You have most likely encountered phishing at some point, whether it be through emails, calls or instant messages in which people may be asking for access to your computer, your personal details or other data that needs to be protected. People can sometimes be tricked out by providing these thieves with passwords, account numbers or personal identification details. Therefore, it is your duty to ensure that you don’t get caught out and that you are aware of what a phishing attack looks like and the best ways to protect yourself.
Here are 5 ways to spot a phishing email.
Poorly written email
When reading through the email, check for spelling and grammatical errors. Genuine emails will have been checked for spelling and grammar mistakes by employers to maintain a professional line of communication and to uphold their ethos, whereas phishing emails are usually riddling with mistakes. Also, check if the email makes sense to you when reading it, as poorly constructed sentences are another sign of a phishing email.
It is even suggested that scam emails are deliberately poorly written to ensure that they only trick the most gullible targets.
The web and email addresses do not look genuine
This can be tricky to see at times, depending on how well-crafted the scammer has been to cover their tracks. If you glance at the email details, usually visible at the top of an email, you can view the sender’s details to see if a bogus variation of an email address has been used to appear authentic. For example, @mail.airbnb.work as opposed to @Airbnb.com
When checking for malicious links that have been concealed with the body of email text, you can hover over each link and inspect it before clicking on it. The actual link will appear and if it includes symbols or doesn’t resemble a genuine link, then do not click on it.
Usually, with phishing emails, a generic salutation is used such as ‘Dear Customer’, which is usually because phishing emails are sent out in large batches to various people. Therefore, using impersonal salutations saves the scammers time, so if your name is not included in the great and the email overall feels impersonal, it is probably a phishing email.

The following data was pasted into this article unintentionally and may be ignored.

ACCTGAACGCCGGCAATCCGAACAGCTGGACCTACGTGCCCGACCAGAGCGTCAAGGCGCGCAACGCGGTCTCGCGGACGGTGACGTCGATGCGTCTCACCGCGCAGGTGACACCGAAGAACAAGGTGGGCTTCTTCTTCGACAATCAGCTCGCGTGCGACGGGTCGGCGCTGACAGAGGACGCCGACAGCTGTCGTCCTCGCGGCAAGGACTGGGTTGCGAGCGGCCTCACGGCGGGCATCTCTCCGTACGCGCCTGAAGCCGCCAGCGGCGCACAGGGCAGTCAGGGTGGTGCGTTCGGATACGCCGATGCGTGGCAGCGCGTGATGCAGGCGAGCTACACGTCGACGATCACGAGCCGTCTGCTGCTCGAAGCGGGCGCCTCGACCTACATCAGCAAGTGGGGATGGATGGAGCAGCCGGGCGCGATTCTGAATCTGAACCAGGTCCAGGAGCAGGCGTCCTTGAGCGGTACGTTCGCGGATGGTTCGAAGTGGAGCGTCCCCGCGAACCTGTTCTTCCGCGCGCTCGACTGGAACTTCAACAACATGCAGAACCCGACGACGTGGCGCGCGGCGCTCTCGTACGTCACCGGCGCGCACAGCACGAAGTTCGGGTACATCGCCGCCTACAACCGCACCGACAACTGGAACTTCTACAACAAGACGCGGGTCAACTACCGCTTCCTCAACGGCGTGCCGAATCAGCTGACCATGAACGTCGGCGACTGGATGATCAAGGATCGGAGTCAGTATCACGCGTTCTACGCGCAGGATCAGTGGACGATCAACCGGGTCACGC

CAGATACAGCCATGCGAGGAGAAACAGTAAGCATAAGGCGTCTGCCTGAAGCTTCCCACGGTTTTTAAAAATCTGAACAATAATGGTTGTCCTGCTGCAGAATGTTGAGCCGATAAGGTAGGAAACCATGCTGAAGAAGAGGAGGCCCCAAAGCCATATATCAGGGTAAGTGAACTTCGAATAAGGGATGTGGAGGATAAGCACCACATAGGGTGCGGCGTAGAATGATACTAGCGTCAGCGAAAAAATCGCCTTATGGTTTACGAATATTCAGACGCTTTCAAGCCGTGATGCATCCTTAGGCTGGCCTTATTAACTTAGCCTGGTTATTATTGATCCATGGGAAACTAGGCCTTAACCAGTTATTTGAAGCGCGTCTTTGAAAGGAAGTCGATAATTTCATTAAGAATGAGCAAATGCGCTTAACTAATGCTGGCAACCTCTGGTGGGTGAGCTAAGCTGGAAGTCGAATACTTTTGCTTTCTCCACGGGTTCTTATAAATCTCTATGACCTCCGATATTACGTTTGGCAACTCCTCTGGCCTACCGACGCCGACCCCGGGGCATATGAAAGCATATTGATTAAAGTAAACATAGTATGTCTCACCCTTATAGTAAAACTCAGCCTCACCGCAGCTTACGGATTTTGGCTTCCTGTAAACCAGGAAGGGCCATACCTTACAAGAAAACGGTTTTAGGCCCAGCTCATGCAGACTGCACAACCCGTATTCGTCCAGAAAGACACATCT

Asking for personal information or email contains personal information
Sometimes emails can appear authentic, but the email contains strange requests which you wouldn’t normally expect. It is important to keep an eye out for emails requesting for personal information like your banking details or login credentials. A genuine company would not ask you for information like this, unless necessary, but even then, they would not request this kind of information over an email.
Alternatively, you can receive an unexpected email containing personal information about yourself. This can include information about your previous employment which scammers could have retrieved from social media, such as a public LinkedIn profile. This may make the email appear more convincing to you but no genuine companies would include your personal information in an email, instead, they would ask you to review your details online with a secure link.
The message is designed to make you panic
It is common for phishing emails to contain messages that are designed to make you panic. The email may claim that your account is comprised or that it will be deleted in 24 hours, in which the only way to verify it is to reply with your login details. Most of the time, these are phishing emails, but if you are concerned about your account being deactivated, then you can get in touch with the company directly by visiting their trusted website and finding the contact details they provide.
How do I protect myself?
There is no guarantee that you will always be protected, but by implementing an adequate cybersecurity process in place at your company, you will be more protected against phishing attacks and other email-borne threats.
Moreover, make sure that you educate yourself on the different ways scammers send phishing emails and become aware of what each phishing email contains. If you are every unsure about an email, then delete it and get in touch directly with the company through the contact details you find on their website. When in doubt, throw it out!
Finally, an important tip to remember is that if something doesn’t look right then trust your instincts – they are more than likely right.
If you need a review of your cybersecurity protocols, then get in touch with Synergy Technology on 0345 456 0050 for our help.